Root System Architecture
Significant differences were observed due to nitrogen forms and their levels on seminal root length, main root angle and straightness of main root. Among these parameters all were increased with increasing levels of nitrogen except seminal root length. Effects of nitrate and ammonia were similar for seminal root length, and at the 100 percent level they remained at par with Yoshida Solution. However, at the 125 percent level of ammonia, nitrate showed inhibitory effect on seminal root length. The organic form of nitrogen recorded maximum root length, and it was at par with no nitrogen treatment (Yoshida-Nitrogen). Lateral root number, lateral root density and mean lateral root length increased with the availability of nitrogen.
Significantly highest mean values were obtained with the nitrate and ammonia forms though remained significantly lower than 100 percent-N Yoshida solution. The organic form of nitrogen recorded significantly lower values for all traits except mean lateral root length where its effect is similar to nitrate and ammonical treatments. Total root system size was significantly decreased with sole source of nitrate and ammonia as compared to control-I (Yoshida Solution) where both forms were available. The organic form of nitrogen exhibited similar effects to ammonia for root system size. All three forms of nitrogen significantly reduced shoot and root biomass as compared to control-I. The organic form of nitrogen recorded significantly lower root and shoot biomass among all three forms. Lateral root density was found to be the most phenotypic plastic trait due to various nitrogenous treatments while total root system size was identified as the least fluctuating trait.
Our study demonstrated that different forms of nitrogen (ammonia, nitrate and organic (mixture of amino acids)), have remarkable and contrasting effects on root system architecture in rice. To the best of our knowledge, ours is a first-of-its-kind report where organic nitrogen nutrition is compared with inorganic nitrogenous sources on root system architecture. The results indicate that combined nitrogen nutrition through nitrate and ammonia is most suitable for root system and seedling growth of rice as compared to a sole source.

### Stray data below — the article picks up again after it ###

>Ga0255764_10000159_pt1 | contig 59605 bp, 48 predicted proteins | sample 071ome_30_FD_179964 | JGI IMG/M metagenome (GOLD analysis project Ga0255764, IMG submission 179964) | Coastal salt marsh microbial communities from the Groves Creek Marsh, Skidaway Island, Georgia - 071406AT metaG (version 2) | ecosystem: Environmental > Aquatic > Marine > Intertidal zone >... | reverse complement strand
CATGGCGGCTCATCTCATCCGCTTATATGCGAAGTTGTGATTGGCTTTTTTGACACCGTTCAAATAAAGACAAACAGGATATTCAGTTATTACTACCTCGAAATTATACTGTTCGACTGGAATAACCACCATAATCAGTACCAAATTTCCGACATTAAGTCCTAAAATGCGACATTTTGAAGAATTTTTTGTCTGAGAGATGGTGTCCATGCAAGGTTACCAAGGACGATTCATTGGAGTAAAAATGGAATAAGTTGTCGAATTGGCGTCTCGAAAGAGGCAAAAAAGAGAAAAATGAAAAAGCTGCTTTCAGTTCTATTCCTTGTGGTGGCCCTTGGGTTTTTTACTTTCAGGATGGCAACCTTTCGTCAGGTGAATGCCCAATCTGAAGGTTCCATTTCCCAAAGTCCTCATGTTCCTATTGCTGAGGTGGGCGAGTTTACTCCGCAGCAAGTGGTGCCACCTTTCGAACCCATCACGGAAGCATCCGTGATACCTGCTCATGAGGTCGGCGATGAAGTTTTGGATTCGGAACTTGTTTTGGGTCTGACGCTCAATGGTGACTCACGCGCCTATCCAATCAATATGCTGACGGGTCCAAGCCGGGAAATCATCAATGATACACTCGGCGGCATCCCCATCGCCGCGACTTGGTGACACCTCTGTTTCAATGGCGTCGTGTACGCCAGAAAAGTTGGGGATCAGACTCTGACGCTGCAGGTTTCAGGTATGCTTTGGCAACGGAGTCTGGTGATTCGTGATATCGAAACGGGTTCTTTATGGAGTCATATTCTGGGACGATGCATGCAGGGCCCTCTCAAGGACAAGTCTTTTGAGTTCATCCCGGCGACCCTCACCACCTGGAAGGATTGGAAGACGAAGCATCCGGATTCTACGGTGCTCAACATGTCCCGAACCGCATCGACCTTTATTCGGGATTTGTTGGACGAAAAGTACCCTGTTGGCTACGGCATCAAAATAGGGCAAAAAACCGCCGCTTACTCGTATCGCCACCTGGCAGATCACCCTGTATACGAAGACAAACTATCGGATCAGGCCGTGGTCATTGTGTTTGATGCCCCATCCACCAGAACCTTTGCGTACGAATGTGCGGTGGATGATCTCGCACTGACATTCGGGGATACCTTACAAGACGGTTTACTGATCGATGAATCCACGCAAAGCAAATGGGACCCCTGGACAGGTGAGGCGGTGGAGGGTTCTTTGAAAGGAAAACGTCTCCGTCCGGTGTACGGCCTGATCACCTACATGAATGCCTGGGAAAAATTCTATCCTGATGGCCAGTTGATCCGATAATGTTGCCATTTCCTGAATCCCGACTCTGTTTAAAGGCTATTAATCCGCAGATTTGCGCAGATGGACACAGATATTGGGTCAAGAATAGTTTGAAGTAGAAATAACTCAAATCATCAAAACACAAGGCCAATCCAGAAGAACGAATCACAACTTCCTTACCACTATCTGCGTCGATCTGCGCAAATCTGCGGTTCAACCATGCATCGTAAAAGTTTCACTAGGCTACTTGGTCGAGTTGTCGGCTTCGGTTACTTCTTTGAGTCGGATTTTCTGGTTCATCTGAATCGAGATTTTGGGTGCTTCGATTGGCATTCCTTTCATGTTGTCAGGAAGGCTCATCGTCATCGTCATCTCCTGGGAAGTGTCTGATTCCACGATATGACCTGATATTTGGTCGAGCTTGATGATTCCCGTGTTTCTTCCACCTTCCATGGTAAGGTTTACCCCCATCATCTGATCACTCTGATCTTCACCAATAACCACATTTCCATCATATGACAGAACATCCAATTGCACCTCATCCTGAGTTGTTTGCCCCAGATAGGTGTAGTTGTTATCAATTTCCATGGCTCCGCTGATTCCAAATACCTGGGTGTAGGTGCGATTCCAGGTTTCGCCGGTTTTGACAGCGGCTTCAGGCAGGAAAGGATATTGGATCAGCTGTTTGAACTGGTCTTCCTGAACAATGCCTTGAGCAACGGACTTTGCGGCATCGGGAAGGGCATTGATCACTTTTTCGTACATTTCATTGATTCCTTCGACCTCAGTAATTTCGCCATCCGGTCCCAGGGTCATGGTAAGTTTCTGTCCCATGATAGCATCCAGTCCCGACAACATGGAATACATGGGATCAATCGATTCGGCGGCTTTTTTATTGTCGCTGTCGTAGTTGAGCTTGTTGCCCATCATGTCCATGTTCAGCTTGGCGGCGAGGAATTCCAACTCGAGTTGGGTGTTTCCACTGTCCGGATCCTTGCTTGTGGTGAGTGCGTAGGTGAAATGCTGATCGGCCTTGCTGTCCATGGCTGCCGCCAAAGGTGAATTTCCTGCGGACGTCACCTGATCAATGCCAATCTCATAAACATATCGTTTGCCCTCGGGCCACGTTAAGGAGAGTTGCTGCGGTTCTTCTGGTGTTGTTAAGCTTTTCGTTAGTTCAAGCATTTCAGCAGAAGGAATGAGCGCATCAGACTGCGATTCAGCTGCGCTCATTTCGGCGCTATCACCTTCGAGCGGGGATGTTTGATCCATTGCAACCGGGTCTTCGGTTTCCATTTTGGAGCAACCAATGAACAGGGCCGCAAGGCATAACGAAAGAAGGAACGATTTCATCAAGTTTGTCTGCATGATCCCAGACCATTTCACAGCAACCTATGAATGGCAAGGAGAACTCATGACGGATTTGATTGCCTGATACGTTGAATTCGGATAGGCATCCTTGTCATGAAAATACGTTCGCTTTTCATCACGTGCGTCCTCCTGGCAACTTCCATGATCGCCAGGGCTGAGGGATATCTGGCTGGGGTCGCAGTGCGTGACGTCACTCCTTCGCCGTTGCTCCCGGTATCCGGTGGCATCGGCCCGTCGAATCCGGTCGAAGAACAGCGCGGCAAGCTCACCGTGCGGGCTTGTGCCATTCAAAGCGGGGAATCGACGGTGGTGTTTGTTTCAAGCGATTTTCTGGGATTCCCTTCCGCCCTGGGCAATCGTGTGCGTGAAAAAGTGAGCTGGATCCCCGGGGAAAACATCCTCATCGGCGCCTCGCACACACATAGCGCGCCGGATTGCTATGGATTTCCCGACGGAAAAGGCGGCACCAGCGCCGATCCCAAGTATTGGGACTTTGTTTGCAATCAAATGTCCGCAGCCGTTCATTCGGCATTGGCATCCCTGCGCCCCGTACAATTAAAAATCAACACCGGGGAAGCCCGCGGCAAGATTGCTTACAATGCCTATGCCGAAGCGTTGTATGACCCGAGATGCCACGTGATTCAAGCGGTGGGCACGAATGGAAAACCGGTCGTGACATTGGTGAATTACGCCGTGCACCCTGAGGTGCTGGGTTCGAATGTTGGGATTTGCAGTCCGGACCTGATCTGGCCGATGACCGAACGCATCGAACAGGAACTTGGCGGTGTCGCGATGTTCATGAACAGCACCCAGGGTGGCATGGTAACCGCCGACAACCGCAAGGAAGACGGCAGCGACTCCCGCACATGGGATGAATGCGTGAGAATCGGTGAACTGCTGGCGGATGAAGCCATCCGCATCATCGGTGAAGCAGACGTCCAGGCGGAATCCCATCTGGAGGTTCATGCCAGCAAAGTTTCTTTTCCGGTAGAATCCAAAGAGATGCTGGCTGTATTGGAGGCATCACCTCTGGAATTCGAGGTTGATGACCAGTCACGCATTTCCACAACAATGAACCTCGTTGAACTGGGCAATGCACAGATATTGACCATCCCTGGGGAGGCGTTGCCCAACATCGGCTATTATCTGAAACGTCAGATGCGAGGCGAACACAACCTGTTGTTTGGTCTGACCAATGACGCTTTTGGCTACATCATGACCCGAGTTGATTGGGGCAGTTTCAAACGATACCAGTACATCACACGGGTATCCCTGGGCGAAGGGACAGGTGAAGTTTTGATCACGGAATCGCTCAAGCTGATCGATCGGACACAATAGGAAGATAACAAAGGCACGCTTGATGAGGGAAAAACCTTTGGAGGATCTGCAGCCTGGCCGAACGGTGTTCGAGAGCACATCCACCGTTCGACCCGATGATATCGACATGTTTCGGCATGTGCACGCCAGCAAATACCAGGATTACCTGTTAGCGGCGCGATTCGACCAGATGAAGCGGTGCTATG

Organic nitrogen nutrition was found least suitable. Even at higher concentration where ammonia and nitrate showed inhibitory/toxic effects, root system of IR-28 in organic nitrogen treatment showed phenotype of nitrogen starvation. The results of the study support the view that we need to breed varieties suited for organic agriculture, and varieties such as IR-28, which is selected and bred for high-nitrogen input intensive agriculture, may not be suitable for organic agriculture. However, to confirm responses of root system architectural traits to organic nitrogen, the study should be replicated with wild and/or landraces of rice, which may have high uptake and assimilation efficiency for organic nitrogen.
Article by Jayesh A. Bhabhor, Kirti Bardhan and D. P. Patel; Navsari Agricultural University, Navsari (Gujarat).